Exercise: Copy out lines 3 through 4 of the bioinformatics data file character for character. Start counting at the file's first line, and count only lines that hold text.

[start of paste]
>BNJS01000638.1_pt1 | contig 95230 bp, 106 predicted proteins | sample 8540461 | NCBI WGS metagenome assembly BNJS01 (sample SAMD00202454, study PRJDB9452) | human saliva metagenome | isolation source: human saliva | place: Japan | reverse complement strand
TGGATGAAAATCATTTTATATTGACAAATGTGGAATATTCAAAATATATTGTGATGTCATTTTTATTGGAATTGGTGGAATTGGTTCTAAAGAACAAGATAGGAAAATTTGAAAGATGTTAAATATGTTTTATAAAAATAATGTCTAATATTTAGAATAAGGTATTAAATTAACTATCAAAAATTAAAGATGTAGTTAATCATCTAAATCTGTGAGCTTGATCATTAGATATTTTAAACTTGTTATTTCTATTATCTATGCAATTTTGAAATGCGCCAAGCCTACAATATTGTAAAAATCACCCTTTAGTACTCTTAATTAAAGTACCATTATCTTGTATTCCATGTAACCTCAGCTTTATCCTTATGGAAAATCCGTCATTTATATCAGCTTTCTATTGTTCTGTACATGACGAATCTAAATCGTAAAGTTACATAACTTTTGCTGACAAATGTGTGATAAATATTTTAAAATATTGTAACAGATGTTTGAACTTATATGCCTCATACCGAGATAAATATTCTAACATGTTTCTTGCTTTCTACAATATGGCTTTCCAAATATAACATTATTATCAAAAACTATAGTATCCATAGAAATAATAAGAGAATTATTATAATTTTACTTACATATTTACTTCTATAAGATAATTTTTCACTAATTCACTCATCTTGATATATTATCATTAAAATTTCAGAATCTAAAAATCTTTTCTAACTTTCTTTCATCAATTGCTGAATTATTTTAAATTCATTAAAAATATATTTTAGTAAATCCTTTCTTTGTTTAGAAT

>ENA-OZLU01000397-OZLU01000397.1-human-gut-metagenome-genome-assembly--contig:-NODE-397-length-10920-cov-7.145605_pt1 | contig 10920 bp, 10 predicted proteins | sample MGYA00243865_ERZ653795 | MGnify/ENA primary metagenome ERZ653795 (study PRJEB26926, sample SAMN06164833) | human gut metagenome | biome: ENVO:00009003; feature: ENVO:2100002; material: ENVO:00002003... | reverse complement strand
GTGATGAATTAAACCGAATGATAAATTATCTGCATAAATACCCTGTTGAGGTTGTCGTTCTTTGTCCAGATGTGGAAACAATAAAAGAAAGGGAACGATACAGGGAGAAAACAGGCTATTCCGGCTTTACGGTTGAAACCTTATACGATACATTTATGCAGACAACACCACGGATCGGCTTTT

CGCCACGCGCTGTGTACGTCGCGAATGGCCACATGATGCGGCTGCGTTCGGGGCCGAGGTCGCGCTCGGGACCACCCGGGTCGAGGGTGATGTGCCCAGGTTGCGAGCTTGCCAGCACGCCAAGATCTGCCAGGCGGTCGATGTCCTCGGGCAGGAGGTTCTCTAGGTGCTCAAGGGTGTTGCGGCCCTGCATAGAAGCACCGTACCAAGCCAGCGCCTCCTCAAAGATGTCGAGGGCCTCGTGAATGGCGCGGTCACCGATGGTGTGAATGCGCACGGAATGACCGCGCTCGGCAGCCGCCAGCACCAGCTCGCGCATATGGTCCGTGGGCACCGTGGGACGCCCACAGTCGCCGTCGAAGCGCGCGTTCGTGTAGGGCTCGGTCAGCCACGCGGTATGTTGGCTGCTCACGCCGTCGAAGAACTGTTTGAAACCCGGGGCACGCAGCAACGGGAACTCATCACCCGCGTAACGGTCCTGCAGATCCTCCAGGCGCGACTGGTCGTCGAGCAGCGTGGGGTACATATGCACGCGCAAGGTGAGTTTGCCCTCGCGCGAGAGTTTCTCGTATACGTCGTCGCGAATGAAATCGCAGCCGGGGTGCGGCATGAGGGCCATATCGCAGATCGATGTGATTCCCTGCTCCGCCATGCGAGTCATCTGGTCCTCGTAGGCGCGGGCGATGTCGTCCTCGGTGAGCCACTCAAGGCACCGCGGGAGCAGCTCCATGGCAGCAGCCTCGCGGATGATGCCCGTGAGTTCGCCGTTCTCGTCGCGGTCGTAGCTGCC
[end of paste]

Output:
>ENA-OZLU01000397-OZLU01000397.1-human-gut-metagenome-genome-assembly--contig:-NODE-397-length-10920-cov-7.145605_pt1 | contig 10920 bp, 10 predicted proteins | sample MGYA00243865_ERZ653795 | MGnify/ENA primary metagenome ERZ653795 (study PRJEB26926, sample SAMN06164833) | human gut metagenome | biome: ENVO:00009003; feature: ENVO:2100002; material: ENVO:00002003... | reverse complement strand
GTGATGAATTAAACCGAATGATAAATTATCTGCATAAATACCCTGTTGAGGTTGTCGTTCTTTGTCCAGATGTGGAAACAATAAAAGAAAGGGAACGATACAGGGAGAAAACAGGCTATTCCGGCTTTACGGTTGAAACCTTATACGATACATTTATGCAGACAACACCACGGATCGGCTTTT